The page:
The second volume of Max Saunders' mammoth biography of Ford Madox Ford has arrived and it continues to (mostly) impress. Saunders does tend to get hung up on literary meaning, symbolism and his interpretation of why Ford's work is so great, but I have to cut the guy some slack. After all, he wrote more than 1,000 pages on the topic.
He's clearly a fan.
This book picks up where the other ended, with Ford now serving as an officer in the British Army during World War I. I will have more to say on this later, but one element that stands out is that after an awkward beginning and a severe episode of shell-shock, Ford actually took well to Army life, so much so that he considered remaining in the service after hostilities ended. Apparently, he proved very gifted in providing lectures and mentoring young officers. He would certainly have found a home in the training establishment, but he put his writing career first, and so was demobilized.
The rest, as they say, is history.
This is yet another point of comparison between Ford and Evelyn Waugh, who military service did not end on such an optimistic note. To be fair, Waugh's service was of greater duration and he never seemed to find the ideal billet that Ford did.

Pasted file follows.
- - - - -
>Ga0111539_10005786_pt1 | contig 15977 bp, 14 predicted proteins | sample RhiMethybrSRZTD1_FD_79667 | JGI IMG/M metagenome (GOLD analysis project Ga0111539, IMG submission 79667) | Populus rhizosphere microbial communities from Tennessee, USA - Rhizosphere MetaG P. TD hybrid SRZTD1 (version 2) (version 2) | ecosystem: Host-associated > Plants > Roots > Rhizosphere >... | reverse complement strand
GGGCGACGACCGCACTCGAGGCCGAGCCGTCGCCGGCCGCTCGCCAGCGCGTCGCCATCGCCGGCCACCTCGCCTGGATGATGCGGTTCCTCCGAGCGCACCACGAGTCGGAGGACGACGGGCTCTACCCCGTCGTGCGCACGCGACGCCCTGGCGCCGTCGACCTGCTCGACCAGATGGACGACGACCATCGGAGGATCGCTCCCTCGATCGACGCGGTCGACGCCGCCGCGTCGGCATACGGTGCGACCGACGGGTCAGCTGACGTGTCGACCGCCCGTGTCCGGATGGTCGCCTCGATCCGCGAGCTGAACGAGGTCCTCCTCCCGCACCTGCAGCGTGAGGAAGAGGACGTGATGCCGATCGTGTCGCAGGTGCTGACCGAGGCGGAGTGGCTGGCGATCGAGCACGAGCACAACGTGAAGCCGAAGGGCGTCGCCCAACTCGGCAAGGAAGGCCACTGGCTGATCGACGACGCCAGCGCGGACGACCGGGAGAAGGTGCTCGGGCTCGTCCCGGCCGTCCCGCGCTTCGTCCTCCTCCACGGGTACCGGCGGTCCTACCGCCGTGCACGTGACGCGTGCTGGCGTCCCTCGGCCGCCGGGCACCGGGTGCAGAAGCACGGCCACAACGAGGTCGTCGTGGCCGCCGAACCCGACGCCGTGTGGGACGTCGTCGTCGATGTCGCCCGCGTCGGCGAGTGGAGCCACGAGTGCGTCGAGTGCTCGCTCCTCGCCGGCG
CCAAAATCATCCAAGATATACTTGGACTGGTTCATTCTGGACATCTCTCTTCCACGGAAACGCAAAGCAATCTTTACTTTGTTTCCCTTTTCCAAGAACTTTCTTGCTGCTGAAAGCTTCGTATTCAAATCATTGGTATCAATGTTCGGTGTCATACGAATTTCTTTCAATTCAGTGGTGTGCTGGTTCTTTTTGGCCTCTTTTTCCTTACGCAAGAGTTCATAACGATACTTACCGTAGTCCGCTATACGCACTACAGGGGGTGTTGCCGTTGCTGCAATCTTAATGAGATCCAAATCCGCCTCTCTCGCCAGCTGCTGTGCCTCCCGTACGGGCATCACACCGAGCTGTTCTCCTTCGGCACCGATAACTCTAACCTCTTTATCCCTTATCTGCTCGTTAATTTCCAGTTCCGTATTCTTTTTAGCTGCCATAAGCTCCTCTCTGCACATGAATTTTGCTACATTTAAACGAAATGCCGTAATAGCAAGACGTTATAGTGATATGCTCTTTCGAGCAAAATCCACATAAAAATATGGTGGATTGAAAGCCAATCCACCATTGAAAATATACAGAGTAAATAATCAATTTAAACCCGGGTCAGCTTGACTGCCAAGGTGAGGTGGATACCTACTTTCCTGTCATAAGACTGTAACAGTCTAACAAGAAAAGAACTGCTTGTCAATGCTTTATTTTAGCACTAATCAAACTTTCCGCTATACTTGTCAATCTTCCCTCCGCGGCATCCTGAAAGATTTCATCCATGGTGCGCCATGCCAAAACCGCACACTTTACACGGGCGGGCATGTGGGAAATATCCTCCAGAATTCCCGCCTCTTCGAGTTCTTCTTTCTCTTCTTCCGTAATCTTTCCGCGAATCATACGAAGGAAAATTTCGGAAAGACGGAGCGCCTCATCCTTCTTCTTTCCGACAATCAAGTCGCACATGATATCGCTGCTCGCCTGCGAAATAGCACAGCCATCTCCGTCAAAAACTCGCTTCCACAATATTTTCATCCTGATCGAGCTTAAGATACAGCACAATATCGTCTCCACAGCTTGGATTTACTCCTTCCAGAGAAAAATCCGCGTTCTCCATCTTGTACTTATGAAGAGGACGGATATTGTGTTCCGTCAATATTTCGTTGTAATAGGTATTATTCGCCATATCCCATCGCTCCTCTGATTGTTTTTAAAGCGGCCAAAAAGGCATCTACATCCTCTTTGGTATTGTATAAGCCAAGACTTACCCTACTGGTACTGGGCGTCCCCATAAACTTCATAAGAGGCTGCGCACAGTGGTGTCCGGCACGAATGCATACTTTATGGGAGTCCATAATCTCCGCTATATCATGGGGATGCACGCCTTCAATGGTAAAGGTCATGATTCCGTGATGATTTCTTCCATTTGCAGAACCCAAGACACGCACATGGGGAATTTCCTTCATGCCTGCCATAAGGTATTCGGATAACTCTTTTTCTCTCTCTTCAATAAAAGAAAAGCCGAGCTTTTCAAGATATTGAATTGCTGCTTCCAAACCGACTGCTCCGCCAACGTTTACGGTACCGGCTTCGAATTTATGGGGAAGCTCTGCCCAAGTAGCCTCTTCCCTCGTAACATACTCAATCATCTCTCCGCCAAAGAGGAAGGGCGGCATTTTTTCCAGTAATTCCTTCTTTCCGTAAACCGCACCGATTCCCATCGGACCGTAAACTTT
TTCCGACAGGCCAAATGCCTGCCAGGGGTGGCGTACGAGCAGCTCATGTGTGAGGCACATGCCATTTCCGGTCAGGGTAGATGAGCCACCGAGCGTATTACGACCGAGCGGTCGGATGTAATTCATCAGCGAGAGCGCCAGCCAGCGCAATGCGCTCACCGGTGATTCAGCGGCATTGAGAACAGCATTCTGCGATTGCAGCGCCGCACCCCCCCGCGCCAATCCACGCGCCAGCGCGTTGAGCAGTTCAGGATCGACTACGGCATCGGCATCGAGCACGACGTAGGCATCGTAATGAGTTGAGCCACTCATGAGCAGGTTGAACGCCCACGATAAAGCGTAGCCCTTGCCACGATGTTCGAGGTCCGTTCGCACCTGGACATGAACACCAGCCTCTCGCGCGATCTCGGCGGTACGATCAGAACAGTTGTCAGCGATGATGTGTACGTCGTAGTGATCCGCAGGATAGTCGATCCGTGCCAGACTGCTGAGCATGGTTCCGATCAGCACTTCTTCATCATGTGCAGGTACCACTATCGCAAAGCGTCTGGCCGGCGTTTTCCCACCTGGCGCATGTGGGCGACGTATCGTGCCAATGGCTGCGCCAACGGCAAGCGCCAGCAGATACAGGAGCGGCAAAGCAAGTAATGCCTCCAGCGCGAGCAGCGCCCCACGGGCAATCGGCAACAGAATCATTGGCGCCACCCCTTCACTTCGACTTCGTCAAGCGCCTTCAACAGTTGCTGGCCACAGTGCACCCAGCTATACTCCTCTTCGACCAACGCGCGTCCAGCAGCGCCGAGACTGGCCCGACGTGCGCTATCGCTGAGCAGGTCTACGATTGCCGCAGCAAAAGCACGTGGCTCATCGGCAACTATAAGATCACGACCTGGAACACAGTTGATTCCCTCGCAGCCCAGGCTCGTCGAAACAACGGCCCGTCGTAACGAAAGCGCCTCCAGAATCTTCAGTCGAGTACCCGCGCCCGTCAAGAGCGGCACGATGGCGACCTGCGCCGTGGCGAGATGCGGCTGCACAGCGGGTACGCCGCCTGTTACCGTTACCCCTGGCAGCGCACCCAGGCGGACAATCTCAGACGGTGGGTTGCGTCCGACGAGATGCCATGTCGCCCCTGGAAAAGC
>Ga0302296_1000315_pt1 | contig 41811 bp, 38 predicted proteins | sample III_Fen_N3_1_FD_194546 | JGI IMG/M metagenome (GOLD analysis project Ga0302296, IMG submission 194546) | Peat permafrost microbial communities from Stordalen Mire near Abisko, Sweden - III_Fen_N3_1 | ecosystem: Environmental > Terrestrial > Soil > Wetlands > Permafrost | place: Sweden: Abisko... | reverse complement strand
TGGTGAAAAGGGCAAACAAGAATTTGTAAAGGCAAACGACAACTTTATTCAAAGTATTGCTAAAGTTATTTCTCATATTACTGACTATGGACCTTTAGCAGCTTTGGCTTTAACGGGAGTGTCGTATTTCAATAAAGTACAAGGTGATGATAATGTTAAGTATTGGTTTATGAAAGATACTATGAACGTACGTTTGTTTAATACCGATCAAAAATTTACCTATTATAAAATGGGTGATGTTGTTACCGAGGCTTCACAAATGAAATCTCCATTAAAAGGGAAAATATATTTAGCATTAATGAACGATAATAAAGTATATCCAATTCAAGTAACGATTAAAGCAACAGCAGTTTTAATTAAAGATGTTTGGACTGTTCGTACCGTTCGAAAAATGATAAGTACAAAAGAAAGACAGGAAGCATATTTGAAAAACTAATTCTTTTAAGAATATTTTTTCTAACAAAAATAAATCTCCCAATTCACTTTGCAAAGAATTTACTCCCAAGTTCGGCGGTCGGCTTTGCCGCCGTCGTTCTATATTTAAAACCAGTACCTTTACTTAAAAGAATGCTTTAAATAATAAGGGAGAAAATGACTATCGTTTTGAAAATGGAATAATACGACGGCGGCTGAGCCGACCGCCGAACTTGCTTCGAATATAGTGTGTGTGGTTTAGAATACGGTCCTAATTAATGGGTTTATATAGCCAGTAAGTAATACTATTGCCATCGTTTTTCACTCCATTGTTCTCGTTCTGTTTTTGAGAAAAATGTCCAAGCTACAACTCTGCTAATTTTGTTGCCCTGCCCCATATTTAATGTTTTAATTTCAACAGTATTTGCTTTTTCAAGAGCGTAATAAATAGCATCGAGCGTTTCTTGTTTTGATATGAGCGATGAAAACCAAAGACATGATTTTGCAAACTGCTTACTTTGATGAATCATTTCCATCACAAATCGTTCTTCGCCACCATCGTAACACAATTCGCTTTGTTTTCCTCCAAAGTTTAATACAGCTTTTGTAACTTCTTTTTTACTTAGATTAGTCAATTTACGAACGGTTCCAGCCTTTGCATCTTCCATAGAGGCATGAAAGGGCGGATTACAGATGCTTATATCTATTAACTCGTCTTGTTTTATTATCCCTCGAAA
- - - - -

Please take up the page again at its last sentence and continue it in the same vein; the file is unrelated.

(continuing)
But as Saunders notes, Ford was unusual among mobilized writers insofar as he welcomed the structure and rules of Army life, probably because they curbed his tendencies towards chaos. Waugh, like most writers, found Army routine tedious, particularly after five years (World War II for the British lasted nearly six years; World War I lasted little more than four).
At any rate, this is probably the most painfully obscure topic I've ever explored, so I will endeavor to keep my writing about it as brief as possible.